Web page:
Referring to FIG. 3, the remote detector receives its power from the controller 4 on pins 1 and 2, 1 being positive. The voltage is adjustable at the controller to say 10 to 15 VDC and this value is used by the remote detector to determine the desired moisture level. Diode D3 prevents accidentally applied reverse voltage to pins 1 and 2 from damaging the remaining circuitry. The input power after passing D3 is filtered by capacitor C1 and is applied as input to voltage regulator U2 and through a voltage divider comprised of resistors R5 and R6 to the non inverting input of differential amplifier U1. The output of U2, fixed at say 5 VDC, is filtered by capacitor C2 and applied as input power for U1 and level detector U3. This voltage is also applied through a voltage divider comprised of resistor R8 and the sensing apparatus (7 of FIG. 2) connected to pins 3 and 4 to the inverting input of level detector U3. The sensing apparatus changes resistance as a function of moisture and therefore the voltage appearing at the inverting terminal is a function of moisture. In addition the output voltage of U2 is also applied through a resistor network comprised of R4, R1, and R11 to the inverting terminal of the differential amplifier U1. The values of resistors R5 and R6, R4, R1, and R11, and R7 are selected such that when the input voltage at pins 1 and 2 is varied through its limits the output of U1 will vary accordingly between say 0 VDC and 5 VDC. The value of R11 is very large when compared to the value of R4 such that it has a small effect on the voltage appearing at the output of U1. The purpose of R11 is to give the output of U1 a slightly different value when transistor Q1 conducts than when it does not. This difference gives the level detector U3 a hysteresis in its trip point reducing the effects of noise. The non inverting input terminal of U3 is connected to the output of U1 and is used as its reference voltage. The reference voltage can be caused to change as a function of ambient temperature of the remote detector by replacing resistor R4 with one whose resistance is a function of temperature causing the desired moisture level to be a function of remote detector temperature. The voltage at the inverting terminal of U3 is compared to the non inverting terminal and when it is less than the non inverting input the output of U3 is high causing Q1 to conduct. The value of resistor R1 is selected such that the current at the input pins, 1 and 2, increases by say 5 times when Q1 conducts. This increase in current is used by the controller circuit, FIG. 4, to determine that the desired moisture level has been reached and inhibit power to an irrigation control valve. A temperature sensitive switch can be placed across transistor Q1 to inhibit valve power at a predetermined ambient temperature of the remote detector.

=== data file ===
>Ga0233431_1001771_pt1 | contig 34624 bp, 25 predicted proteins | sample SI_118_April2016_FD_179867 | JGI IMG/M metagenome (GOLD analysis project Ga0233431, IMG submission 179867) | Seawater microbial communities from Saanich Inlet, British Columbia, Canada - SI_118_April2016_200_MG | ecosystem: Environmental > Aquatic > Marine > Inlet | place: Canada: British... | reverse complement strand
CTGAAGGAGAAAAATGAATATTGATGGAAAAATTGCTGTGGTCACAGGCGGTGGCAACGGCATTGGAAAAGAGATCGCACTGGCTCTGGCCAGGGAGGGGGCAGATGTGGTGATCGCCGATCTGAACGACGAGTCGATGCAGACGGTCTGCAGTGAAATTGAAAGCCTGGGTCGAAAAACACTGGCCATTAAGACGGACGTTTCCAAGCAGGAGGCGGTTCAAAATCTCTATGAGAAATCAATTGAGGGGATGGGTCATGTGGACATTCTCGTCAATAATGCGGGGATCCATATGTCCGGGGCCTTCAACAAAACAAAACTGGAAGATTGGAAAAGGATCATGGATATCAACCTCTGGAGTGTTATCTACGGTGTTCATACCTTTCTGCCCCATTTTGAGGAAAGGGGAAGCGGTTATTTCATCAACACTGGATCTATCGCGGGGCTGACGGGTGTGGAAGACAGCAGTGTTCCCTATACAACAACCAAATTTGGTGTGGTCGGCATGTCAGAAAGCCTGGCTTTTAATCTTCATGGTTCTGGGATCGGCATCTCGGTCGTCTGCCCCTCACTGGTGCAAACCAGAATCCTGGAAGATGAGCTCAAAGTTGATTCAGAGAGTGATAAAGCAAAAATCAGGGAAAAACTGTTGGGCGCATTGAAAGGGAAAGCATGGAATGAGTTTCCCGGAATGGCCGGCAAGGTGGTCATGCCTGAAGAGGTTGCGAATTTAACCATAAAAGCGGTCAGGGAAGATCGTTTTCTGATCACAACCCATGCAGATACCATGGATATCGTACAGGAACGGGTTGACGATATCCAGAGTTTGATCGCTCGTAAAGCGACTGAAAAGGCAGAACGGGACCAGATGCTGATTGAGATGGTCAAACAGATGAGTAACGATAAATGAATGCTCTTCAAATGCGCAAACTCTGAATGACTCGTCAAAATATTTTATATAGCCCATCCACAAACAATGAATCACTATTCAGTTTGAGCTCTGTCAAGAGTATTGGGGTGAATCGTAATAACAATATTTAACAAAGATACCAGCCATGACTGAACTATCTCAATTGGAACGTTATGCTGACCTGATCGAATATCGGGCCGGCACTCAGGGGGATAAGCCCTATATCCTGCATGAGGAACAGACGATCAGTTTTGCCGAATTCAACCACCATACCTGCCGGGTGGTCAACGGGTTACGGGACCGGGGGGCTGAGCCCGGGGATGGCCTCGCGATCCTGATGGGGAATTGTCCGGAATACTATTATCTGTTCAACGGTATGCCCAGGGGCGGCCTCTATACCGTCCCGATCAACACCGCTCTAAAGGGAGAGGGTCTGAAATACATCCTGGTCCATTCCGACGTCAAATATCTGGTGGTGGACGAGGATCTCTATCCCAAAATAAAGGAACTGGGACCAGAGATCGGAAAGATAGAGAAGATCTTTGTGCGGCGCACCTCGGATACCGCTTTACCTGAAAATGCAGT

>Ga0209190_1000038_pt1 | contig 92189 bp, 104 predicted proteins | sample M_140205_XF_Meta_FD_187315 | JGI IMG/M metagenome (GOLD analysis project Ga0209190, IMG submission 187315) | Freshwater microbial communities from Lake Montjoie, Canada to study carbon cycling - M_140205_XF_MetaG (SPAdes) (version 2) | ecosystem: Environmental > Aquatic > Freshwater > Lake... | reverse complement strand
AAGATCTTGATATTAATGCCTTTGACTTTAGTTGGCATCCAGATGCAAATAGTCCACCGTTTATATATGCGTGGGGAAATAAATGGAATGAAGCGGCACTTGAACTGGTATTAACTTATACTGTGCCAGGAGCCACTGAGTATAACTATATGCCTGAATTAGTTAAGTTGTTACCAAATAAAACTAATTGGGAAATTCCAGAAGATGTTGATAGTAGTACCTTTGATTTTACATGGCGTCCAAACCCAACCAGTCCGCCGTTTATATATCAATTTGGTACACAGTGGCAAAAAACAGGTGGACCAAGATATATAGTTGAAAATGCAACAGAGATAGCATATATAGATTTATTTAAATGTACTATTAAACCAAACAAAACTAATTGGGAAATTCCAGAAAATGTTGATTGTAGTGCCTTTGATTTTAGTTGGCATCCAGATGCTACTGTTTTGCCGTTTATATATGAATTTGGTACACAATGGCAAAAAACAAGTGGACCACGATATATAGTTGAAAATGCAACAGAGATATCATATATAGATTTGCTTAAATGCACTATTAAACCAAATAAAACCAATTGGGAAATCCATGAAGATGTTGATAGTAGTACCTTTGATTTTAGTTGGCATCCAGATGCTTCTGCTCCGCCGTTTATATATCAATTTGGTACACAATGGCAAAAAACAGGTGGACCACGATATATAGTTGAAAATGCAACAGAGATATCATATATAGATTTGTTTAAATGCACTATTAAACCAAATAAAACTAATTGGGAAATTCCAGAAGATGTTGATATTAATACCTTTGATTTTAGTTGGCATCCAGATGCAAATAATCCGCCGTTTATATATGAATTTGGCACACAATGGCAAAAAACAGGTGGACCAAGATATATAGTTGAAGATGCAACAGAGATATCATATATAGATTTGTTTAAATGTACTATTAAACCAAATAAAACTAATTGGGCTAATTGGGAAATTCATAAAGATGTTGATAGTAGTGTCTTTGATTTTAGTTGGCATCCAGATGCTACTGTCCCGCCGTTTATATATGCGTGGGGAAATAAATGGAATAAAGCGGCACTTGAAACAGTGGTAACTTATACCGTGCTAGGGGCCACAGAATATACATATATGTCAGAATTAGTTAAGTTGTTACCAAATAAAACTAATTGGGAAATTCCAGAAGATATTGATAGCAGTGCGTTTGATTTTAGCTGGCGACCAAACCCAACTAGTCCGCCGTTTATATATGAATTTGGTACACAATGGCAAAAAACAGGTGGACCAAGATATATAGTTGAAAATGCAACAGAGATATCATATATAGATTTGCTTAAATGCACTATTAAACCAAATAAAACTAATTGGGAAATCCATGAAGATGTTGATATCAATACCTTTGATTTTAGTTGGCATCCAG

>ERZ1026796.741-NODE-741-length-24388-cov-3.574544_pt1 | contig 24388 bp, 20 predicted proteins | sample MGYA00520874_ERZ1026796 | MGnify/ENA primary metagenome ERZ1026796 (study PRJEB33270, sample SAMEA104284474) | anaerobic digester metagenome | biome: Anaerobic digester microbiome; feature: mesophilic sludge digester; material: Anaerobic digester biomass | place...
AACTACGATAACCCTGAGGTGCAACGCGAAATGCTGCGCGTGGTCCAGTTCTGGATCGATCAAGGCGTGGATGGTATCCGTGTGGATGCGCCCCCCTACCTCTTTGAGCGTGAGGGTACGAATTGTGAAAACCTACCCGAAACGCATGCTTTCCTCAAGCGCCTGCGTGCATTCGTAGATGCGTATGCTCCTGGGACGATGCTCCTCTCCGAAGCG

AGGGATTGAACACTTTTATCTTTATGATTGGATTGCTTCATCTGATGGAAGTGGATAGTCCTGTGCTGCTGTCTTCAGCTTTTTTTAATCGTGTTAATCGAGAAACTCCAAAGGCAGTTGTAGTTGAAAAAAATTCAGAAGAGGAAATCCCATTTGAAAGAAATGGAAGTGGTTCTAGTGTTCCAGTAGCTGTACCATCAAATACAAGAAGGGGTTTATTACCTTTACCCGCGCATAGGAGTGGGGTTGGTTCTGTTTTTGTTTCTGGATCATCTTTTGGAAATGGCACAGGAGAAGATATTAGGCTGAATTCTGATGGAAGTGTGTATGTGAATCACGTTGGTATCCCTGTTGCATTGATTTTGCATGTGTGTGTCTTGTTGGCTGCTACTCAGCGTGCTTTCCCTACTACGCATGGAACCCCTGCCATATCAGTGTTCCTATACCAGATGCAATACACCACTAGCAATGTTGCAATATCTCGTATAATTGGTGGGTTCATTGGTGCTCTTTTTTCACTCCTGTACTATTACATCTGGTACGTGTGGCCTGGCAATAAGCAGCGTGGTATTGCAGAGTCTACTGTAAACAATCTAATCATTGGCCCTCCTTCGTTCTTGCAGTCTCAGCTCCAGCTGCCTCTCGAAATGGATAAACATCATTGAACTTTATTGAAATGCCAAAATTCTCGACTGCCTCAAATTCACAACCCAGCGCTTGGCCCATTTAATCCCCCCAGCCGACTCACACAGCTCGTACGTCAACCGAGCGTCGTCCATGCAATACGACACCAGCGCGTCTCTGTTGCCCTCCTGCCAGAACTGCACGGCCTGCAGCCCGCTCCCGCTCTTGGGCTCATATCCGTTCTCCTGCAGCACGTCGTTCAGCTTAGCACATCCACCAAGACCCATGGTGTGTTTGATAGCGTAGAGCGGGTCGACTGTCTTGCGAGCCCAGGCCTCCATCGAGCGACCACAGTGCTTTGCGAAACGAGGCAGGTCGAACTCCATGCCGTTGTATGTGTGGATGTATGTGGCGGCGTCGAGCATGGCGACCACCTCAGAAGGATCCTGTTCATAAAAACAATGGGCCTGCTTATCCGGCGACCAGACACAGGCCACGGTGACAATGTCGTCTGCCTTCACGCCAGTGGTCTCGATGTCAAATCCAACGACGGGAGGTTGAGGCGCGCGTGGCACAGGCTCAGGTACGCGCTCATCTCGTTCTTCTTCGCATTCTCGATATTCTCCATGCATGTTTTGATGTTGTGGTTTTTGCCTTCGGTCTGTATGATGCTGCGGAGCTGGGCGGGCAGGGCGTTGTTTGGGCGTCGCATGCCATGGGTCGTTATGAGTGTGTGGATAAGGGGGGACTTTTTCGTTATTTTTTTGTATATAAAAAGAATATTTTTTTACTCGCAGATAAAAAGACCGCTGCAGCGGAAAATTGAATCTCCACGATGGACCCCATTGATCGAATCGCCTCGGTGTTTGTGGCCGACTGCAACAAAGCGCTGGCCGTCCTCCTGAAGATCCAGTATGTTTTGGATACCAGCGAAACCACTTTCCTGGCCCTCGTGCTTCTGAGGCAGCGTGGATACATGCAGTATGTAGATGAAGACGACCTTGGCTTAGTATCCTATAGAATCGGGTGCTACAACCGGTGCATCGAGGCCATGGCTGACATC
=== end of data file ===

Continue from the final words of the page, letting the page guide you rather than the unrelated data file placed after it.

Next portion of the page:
Referring to FIG. 4, the 24 VAC input power for the controller circuit is connected to pins 1 and 2 which are connected to isolation transformer T1. The isolated AC voltage of T1 is applied as an input to a bridge rectifier comprised of D3, D4, D5, and D6 which converts it to DC. The DC is filtered and supplied through resistor R6 as input power to the adjustable voltage regulator U1 and to the current detector circuits reference voltage diode D1. The current detector is comprised of resistors R2, R4, R6, R7, reference diode D1, and transistors Q2 and Q3. By comparing the voltage developed across R6, a function of the current required by U1, and the fixed voltage developed across diode D1, it is possible to detect when the remote detector circuit is in its high current condition, indicating that the moisture is at or above the selected value. When the voltage across R6 is greater than the voltage of D1 transistor Q3 will begin to conduct. When Q3 conducts, current will flow through resistor R4 causing transistor Q2 to conduct reducing the current into the optically coupled triac trigger TC1 to 0. Current flows through resistor R3 into TC1 or Q2. Current into TC1 will cause triac Q1 to conduct. Therefore when current is not detected and Q2 is off, triac Q1 will be caused to conduct. When current is detected and Q2 conducts, Q1 will cease conduction. An irrigation valve is connected to pins 1 and 3 such that when Q1 conducts the valve is energized and water will flow until the desired level of moisture is reached. A temperature sensitive switch can be placed across transistor Q2 to inhibit power to the valve at a predetermined ambient temperature of the controller. When the desired moisture level is reached, remote detector current demand will increase causing triac Q1 to cease conduction and de-energize the valve. Voltage regulator U1, resistors R9, R10 and R11, and capacitor C1 comprise the power source for the remote detector circuit which is connected to pins 4 and 5. Adjusting the value of R9 will cause the voltage on pins 4 and 5 to vary between say 10 and 15 VDC. The value of this voltage is used by the remote detector to determine the desired level of moisture. The desired moisture signal can be caused to vary as a function of the ambient temperature of the controller by replacing resistor R11 with one whose resistance is a function of temperature causing the desired moisture level to be a function of controller temperature.
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|U.S. Classification||137/80, 239/64, 137/78.3|
|Cooperative Classification||A01G25/167, Y10T137/1987, Y10T137/189|
|Mar 23, 1999||REMI||Maintenance fee reminder mailed|
|Aug 16, 1999||FPAY||Fee payment|
Year of fee payment: 4
|Aug 16, 1999||SULP||Surcharge for late payment|
|Aug 29, 2003||LAPS||Lapse for failure to pay maintenance fees|
|Oct 28, 2003||FP||Expired due to failure to pay maintenance fee|
Effective date: 20030829